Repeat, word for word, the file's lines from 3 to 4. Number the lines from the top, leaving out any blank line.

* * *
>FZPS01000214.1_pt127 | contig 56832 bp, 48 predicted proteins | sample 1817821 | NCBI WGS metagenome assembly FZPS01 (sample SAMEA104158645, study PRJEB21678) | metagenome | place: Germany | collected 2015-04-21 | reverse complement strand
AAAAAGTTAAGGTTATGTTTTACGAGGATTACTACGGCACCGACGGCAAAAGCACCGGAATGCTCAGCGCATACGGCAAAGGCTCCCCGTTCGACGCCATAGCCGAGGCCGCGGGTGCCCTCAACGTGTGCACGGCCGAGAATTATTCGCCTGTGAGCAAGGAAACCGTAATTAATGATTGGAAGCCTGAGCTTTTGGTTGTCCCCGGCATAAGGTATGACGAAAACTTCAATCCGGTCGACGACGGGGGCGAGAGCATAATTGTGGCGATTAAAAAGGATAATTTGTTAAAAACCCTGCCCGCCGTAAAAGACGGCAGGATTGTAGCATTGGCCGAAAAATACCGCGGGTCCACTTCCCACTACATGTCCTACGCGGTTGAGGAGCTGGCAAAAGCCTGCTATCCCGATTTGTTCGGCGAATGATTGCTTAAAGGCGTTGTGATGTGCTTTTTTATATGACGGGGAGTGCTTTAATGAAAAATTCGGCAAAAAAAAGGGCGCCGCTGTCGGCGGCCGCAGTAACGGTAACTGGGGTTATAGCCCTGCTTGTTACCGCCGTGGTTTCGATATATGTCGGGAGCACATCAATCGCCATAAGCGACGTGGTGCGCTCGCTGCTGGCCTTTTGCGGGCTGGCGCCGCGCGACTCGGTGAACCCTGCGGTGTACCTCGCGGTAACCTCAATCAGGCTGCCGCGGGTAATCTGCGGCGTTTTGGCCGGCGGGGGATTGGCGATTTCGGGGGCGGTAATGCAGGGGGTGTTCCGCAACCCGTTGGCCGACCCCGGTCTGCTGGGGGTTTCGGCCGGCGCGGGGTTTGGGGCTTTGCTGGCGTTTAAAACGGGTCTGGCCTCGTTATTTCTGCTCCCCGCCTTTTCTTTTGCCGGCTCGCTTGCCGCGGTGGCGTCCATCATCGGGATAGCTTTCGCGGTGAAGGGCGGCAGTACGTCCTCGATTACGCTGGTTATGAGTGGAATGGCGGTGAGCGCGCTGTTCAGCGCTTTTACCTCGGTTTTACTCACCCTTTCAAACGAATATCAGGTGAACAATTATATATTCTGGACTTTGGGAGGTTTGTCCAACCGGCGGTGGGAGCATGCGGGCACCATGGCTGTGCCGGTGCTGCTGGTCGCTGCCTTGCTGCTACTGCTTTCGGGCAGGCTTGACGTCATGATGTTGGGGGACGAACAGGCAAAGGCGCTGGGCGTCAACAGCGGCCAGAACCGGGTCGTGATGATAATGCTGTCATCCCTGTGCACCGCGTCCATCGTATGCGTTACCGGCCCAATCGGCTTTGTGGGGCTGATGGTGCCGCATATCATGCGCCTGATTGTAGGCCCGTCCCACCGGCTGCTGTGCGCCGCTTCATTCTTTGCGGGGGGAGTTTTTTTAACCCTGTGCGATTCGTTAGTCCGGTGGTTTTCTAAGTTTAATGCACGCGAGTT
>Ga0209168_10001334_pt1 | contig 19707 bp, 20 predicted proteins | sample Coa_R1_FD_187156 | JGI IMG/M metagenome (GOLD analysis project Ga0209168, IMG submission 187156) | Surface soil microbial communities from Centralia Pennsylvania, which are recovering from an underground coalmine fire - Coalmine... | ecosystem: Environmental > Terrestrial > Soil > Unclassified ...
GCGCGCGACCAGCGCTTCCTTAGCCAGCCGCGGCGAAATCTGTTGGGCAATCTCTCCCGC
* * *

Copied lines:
>Ga0209168_10001334_pt1 | contig 19707 bp, 20 predicted proteins | sample Coa_R1_FD_187156 | JGI IMG/M metagenome (GOLD analysis project Ga0209168, IMG submission 187156) | Surface soil microbial communities from Centralia Pennsylvania, which are recovering from an underground coalmine fire - Coalmine... | ecosystem: Environmental > Terrestrial > Soil > Unclassified ...
GCGCGCGACCAGCGCTTCCTTAGCCAGCCGCGGCGAAATCTGTTGGGCAATCTCTCCCGC